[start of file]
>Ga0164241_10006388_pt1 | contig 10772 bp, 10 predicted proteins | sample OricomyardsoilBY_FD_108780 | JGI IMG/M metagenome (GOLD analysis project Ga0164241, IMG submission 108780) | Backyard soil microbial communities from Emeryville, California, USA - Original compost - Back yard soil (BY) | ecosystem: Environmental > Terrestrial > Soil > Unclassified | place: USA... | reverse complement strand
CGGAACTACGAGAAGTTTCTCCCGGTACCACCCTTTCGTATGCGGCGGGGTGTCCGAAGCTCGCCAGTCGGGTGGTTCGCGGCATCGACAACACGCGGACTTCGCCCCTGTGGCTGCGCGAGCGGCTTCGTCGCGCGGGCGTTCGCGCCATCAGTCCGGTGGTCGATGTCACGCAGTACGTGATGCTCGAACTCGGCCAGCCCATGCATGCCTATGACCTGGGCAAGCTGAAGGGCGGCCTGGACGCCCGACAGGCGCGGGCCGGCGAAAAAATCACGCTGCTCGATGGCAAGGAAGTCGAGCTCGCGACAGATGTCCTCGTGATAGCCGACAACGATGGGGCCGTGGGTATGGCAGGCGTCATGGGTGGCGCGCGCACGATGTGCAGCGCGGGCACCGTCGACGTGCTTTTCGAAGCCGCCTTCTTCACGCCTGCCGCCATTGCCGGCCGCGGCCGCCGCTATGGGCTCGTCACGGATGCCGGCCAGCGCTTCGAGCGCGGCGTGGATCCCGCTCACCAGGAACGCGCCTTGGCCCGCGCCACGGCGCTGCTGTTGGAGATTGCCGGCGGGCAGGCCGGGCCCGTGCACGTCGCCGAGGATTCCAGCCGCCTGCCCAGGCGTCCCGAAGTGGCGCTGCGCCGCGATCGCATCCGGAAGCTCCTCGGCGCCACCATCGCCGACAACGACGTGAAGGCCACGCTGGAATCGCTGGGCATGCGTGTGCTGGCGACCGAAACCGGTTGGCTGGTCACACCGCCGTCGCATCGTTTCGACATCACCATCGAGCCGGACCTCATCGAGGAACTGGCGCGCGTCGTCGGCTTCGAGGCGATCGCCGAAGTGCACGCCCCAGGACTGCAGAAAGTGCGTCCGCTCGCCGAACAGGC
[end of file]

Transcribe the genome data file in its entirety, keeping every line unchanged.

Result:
>Ga0164241_10006388_pt1 | contig 10772 bp, 10 predicted proteins | sample OricomyardsoilBY_FD_108780 | JGI IMG/M metagenome (GOLD analysis project Ga0164241, IMG submission 108780) | Backyard soil microbial communities from Emeryville, California, USA - Original compost - Back yard soil (BY) | ecosystem: Environmental > Terrestrial > Soil > Unclassified | place: USA... | reverse complement strand
CGGAACTACGAGAAGTTTCTCCCGGTACCACCCTTTCGTATGCGGCGGGGTGTCCGAAGCTCGCCAGTCGGGTGGTTCGCGGCATCGACAACACGCGGACTTCGCCCCTGTGGCTGCGCGAGCGGCTTCGTCGCGCGGGCGTTCGCGCCATCAGTCCGGTGGTCGATGTCACGCAGTACGTGATGCTCGAACTCGGCCAGCCCATGCATGCCTATGACCTGGGCAAGCTGAAGGGCGGCCTGGACGCCCGACAGGCGCGGGCCGGCGAAAAAATCACGCTGCTCGATGGCAAGGAAGTCGAGCTCGCGACAGATGTCCTCGTGATAGCCGACAACGATGGGGCCGTGGGTATGGCAGGCGTCATGGGTGGCGCGCGCACGATGTGCAGCGCGGGCACCGTCGACGTGCTTTTCGAAGCCGCCTTCTTCACGCCTGCCGCCATTGCCGGCCGCGGCCGCCGCTATGGGCTCGTCACGGATGCCGGCCAGCGCTTCGAGCGCGGCGTGGATCCCGCTCACCAGGAACGCGCCTTGGCCCGCGCCACGGCGCTGCTGTTGGAGATTGCCGGCGGGCAGGCCGGGCCCGTGCACGTCGCCGAGGATTCCAGCCGCCTGCCCAGGCGTCCCGAAGTGGCGCTGCGCCGCGATCGCATCCGGAAGCTCCTCGGCGCCACCATCGCCGACAACGACGTGAAGGCCACGCTGGAATCGCTGGGCATGCGTGTGCTGGCGACCGAAACCGGTTGGCTGGTCACACCGCCGTCGCATCGTTTCGACATCACCATCGAGCCGGACCTCATCGAGGAACTGGCGCGCGTCGTCGGCTTCGAGGCGATCGCCGAAGTGCACGCCCCAGGACTGCAGAAAGTGCGTCCGCTCGCCGAACAGGC